January 30, 2004

January 30, 2004

Hey Gang, to no surprise there is a decline taking place in foreign currencies, metals and stock prices.

In our opinion, with the Democratic primary season upon us, the Republicans will be under attack. We expect the Republicans will be forced to defend the huge budget deficits they are running, and other issues impacting the country. From this political gamesmanship could come a lot of negative news. This could lead to a volatile stock market all year, but especially over the next several weeks.

We expect the stock market to decline in the first few months of the year as people come to the conclusion that the economy is growing, and that this growth will eventually lead to higher interest rates. We see many stocks as fully priced, and we will only be buying those which we believe have excellent growth prospects and are selling at a low valuations. We intend to use this period of market decline to add to good quality companies.

In taking a look at the current rise in the dollar and the decline in foreign currencies, the precious metals and the base metals, some observers are beginning to write that the dollar may have seen its lows and begun a major reversal. While we do not deny that anything is possible, we do not believe that long-term dollar strength is the likely outcome. May we draw your attention to the fact that in the middle of 2003, the major currencies (for purposes of this example, we will use the Euro) declined for nearly three months and fell by over 9% versus the dollar. According to the charts, the correction began in mid June and ended in early September. After this two and a half month decline, the Euro had fallen from over 1.19 in early June to under 1.08.

Let us examine what fundamental news led to this mid-year dollar rally. Did the budget, trade or current accounts deficits get any smaller? Did the U.S. decide to cut future expenditures in any major area of its spending? Did U.S. interest rates rise while other countries experience constant or declining rates, thus making US paper more attractive versus its peers on a yield basis? The answer to all these questions is, no.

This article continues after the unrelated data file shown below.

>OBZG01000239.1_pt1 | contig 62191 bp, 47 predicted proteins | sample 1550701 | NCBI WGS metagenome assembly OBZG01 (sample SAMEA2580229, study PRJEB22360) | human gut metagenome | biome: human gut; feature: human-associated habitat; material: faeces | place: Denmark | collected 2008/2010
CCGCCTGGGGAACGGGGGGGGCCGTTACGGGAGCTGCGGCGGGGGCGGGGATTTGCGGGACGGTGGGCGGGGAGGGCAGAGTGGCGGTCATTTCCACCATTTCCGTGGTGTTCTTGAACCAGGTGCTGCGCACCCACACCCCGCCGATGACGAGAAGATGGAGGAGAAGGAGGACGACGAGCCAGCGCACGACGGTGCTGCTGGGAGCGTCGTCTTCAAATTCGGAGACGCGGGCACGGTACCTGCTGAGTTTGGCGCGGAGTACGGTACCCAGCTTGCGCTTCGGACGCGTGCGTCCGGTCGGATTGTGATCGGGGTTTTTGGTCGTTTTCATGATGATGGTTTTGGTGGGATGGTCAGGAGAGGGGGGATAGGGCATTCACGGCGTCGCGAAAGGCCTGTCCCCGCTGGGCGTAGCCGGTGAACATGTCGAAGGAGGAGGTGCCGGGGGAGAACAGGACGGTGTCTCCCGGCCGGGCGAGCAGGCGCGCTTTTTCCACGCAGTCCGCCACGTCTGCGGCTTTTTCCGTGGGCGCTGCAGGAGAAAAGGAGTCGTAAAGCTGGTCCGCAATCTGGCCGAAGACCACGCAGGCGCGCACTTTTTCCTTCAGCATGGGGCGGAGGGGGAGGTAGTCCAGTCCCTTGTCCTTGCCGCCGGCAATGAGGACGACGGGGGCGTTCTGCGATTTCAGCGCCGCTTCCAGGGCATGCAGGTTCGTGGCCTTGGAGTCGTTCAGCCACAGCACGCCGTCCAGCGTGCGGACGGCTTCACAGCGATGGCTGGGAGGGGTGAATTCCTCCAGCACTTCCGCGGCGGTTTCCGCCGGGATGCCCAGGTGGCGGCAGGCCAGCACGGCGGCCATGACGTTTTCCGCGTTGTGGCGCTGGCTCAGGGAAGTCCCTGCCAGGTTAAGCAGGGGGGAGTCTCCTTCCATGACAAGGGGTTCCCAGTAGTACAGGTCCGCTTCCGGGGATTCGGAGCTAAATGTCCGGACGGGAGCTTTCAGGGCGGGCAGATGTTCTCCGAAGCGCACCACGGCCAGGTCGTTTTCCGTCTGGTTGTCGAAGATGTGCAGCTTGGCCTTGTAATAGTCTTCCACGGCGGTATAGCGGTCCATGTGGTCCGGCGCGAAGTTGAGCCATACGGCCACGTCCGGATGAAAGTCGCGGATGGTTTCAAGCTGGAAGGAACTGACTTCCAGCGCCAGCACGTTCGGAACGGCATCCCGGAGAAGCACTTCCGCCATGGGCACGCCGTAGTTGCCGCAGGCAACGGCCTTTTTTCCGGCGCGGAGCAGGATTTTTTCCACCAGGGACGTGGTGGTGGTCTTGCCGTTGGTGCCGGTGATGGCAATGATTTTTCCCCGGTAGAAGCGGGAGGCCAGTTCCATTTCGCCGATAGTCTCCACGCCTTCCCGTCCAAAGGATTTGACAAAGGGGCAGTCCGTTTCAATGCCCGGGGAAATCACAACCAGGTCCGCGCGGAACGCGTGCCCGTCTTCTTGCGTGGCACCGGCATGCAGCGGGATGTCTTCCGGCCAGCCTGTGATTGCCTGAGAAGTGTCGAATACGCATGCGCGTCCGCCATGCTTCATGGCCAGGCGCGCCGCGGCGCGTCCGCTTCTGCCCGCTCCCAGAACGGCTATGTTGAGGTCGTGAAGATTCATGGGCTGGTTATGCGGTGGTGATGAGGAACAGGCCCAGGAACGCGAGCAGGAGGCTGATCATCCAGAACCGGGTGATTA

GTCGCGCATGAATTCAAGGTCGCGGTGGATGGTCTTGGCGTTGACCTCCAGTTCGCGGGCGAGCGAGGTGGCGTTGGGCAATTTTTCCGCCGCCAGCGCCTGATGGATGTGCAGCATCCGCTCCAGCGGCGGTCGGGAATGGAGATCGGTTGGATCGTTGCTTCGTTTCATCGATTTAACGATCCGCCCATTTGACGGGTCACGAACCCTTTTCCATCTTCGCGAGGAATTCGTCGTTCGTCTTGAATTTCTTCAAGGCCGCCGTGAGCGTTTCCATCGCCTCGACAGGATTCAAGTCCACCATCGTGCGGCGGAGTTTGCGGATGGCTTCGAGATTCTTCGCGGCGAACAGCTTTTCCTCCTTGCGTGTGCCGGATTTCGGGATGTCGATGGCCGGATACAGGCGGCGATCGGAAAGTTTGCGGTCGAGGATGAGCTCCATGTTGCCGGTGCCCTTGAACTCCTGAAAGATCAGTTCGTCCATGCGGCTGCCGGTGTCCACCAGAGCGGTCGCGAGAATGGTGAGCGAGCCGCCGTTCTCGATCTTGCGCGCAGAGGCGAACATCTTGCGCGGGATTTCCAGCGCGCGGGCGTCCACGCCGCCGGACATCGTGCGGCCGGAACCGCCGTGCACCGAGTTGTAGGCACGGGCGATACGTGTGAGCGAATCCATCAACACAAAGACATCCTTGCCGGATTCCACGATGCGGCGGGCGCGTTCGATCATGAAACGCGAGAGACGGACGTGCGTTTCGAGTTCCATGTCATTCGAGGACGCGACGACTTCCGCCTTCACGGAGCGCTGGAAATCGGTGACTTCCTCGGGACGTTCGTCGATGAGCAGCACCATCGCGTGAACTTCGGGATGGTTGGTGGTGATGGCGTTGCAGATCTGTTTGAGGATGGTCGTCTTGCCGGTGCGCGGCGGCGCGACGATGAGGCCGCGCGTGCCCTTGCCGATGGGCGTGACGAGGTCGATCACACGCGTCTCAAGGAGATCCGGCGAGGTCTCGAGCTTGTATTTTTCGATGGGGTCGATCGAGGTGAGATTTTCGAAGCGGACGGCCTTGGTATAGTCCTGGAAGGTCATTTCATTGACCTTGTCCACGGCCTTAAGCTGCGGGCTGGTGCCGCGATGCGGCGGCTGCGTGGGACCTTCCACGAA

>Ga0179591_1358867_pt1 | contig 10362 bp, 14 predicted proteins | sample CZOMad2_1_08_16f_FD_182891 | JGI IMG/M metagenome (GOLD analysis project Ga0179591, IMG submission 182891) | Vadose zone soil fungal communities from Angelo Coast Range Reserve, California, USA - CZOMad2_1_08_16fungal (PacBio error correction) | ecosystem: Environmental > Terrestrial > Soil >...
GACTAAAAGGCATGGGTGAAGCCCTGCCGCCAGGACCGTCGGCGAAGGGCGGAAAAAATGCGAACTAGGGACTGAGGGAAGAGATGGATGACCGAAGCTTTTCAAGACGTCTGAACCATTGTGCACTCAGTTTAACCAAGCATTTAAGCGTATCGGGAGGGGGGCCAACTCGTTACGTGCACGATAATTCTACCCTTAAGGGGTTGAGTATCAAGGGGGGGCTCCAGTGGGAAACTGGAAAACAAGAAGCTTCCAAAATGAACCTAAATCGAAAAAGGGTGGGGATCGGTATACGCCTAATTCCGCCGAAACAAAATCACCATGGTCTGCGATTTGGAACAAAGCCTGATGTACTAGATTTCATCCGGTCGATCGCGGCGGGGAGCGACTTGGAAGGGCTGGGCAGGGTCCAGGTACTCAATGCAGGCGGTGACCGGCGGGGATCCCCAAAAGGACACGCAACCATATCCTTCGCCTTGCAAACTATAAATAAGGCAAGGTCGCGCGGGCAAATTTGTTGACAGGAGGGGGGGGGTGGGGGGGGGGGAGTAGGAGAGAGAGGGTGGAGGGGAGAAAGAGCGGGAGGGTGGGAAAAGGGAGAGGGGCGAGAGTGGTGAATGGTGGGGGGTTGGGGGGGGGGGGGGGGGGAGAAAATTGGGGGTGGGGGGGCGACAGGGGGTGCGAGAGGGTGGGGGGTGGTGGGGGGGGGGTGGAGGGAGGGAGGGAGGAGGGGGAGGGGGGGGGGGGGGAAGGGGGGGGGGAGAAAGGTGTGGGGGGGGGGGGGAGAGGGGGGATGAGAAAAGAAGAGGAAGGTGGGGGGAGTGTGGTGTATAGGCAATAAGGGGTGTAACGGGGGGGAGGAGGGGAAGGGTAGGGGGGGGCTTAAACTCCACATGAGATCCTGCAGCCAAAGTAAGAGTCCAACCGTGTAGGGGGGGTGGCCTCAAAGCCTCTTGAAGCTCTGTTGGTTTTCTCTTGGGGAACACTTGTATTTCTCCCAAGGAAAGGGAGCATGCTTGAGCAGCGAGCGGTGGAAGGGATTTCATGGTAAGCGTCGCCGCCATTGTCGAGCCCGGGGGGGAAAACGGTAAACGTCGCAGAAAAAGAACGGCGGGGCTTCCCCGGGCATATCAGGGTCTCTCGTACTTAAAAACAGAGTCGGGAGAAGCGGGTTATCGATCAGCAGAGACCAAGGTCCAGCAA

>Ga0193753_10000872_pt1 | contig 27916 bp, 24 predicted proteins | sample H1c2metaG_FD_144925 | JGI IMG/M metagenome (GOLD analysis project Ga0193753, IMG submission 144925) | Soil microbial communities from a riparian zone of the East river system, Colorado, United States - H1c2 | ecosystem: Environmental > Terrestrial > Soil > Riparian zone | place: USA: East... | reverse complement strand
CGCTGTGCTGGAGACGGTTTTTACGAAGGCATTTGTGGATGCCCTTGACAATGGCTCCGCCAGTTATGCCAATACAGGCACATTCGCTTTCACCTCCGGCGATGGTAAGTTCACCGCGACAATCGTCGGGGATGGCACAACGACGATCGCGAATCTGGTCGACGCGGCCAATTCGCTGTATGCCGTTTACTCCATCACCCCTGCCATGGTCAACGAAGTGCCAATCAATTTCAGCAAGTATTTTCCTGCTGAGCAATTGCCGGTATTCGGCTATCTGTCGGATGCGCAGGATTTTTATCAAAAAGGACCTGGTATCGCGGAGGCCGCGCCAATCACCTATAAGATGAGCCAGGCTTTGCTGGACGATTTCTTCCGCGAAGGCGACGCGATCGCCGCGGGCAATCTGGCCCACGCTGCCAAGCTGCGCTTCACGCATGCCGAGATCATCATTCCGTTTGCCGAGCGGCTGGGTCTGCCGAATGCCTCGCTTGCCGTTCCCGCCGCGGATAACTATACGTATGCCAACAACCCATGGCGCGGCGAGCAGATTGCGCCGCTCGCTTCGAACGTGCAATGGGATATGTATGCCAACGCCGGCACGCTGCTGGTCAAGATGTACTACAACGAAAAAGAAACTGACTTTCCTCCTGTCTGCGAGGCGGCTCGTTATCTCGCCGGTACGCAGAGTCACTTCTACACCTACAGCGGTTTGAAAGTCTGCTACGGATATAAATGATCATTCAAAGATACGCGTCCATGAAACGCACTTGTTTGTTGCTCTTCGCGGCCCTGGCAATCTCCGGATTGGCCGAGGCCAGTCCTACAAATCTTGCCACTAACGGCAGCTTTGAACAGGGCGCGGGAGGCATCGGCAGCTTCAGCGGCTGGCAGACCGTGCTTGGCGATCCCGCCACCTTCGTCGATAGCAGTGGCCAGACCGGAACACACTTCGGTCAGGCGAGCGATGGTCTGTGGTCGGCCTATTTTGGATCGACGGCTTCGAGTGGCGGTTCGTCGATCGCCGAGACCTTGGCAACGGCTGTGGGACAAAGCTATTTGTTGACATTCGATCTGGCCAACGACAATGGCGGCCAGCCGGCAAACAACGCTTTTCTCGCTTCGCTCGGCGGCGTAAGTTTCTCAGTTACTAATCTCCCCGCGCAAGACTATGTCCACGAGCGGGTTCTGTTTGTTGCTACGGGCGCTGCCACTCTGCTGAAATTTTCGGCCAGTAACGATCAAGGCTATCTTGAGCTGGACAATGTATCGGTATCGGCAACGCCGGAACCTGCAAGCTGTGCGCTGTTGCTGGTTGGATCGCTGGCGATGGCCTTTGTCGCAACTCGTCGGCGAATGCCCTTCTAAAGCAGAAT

The dollar rallied because it had fallen quite a lot and was technically oversold and ready for a rise. I make this point to explain that, there are no one way streets in the markets. We believe that in the short run, investments can move up and down, but in the intermediate and longer run, fundamentals usually determine the direction.

After the dollar rally ended in early September 2003, another decline for the dollar ensued. This decline for the dollar ran from September 2003 to early January 2004. This decline took the Euro from just under 1.08 to nearly 1.29; a rise in the value of the Euro of nearly 20%.

Now in January 2004, we are having another rally in the dollar. Investment vehicles which usually move counter to the dollar have started to pull back. The vehicles I speak of are the major foreign currencies, the precious metals, and the base metals. We do not find this strange or unexpected. Just as it was last year, we do not see any fundamental change in the US balance of trade, payments or in the U.S. current account. US interest rates are still the same and foreign interest rates have not declined. In other words, there appears to be no fundamental reason for this correction.

It is the nature of markets to fluctuate and the wise investor or trader uses this to their advantage, buying fundamentally strong industries and companies when they are out of favor and taking profits when they rise. We, at Guild Investment Management, Inc. intend to do the same.

We are fortunate to be heading into this correction holding high cash balances that we will be investing as good values arise.